14 Tips for a Successful ITIL Implementation
Tips on completing a successful IT Infrastructure Library (ITIL) initiative.
Most of us have probably heard the old chestnut about the impossibility of achieving a high-quality deliverable both quickly and inexpensively. According to conventional wisdom, you can produce something quickly and to a high standard, but it won't be cheap. Or you can produce something quickly and cheaply, but the quality will suffer. Or you can produce something with high quality and cheaply, but it will take a long time.
This is especially true of any type of process improvement effort. Organizations that aren't willing to invest time and money in process improvement will probably be disappointed in the results. Despite this, organizations tend to scale back on process improvement in tough economic conditions, preferring to focus on investments that yield quicker and more direct returns.
So John Longwell, VP of research for Computer Economics, wasn't too surprised to see organizations increasing their investments in asset management systems. Computer Economics just published its IT Management Best Practices 2011/2012 study, in which it assesses the maturity levels and growth rates of 15 of 15 IT management practices, including the IT Infrastructure Library (ITIL), IT project portfolio management and use of IT asset management systems.
Right now everyone is focused on short-term objectives and there is not a lot of room for big initiatives like ITIL. Strong asset management systems, on the other hand, can provide immediate returns.
Still, Longwell said, the growth in these three practices over the past few years indicates a more mature focus on processes and procedures and an increased acceptance of IT service management concepts.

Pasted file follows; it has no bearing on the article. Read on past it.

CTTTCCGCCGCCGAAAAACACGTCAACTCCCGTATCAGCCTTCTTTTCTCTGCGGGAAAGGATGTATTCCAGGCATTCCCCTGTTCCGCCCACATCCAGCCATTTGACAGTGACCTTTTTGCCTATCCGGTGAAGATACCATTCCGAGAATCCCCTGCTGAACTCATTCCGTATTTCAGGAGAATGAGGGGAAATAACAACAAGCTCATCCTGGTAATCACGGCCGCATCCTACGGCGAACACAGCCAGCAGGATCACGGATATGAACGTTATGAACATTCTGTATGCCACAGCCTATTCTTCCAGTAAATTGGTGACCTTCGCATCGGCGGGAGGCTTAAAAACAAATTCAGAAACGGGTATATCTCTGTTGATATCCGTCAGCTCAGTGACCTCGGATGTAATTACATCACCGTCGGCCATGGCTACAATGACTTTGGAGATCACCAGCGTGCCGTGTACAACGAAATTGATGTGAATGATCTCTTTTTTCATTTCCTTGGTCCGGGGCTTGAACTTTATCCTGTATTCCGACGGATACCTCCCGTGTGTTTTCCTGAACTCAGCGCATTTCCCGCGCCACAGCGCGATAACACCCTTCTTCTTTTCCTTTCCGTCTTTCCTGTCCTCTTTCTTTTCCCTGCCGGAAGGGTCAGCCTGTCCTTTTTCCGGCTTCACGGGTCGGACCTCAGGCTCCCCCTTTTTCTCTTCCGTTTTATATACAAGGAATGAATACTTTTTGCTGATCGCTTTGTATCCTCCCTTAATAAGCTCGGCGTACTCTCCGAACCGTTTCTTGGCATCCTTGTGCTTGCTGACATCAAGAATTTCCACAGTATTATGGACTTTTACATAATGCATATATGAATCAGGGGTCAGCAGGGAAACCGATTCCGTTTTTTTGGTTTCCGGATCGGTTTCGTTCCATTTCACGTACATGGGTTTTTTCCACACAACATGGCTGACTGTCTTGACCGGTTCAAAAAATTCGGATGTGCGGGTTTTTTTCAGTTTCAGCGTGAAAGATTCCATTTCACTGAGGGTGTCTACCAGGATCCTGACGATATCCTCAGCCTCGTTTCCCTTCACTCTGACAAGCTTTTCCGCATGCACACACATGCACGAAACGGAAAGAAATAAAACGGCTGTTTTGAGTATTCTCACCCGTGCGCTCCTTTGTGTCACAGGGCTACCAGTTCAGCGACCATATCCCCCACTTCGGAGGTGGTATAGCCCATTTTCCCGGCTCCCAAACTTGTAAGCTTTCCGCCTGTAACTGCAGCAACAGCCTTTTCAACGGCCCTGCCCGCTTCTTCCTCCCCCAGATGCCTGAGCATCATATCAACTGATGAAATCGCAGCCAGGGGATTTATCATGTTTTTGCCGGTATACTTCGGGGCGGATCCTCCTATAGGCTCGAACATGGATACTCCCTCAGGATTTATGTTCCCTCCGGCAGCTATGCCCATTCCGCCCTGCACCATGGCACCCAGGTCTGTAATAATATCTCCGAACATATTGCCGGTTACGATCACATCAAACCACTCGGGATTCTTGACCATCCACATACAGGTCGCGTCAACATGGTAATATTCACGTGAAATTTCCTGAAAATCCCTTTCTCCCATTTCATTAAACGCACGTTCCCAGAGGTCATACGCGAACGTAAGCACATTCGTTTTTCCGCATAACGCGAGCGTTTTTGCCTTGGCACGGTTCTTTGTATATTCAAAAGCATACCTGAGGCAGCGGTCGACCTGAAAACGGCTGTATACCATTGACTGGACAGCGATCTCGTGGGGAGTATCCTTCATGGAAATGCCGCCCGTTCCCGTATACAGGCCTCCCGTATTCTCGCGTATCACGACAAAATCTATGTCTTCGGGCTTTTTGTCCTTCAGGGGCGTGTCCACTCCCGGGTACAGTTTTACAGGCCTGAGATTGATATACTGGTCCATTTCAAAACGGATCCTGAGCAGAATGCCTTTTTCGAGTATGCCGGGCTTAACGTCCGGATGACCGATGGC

The use of IT steering committees was the most mature of the 15 practices, with nearly 80 percent of the organizations surveyed by Computer Economics saying they have them and 60 percent saying they make full use of them. This practice "experienced steady growth through the recession," Longwell said, which I found heartening given it seems to represent a vote of confidence for IT governance. Said Longwell:
Ensuring that IT investment and resources are being aligned with business priorities is always important and it becomes especially important when resources grow scarce.
The steering committee is also one of the practices in the survey that seems to clearly call for more direct involvement from business colleagues in IT decision making. I've written numerous times about the importance of business involvement in IT governance. A steering committee provides a great starting point for a governance program, but incorporating a best-practices framework like ITIL or Control Objectives for Information and Related Technology (COBIT) can provide valuable guidelines for creating a governance structure.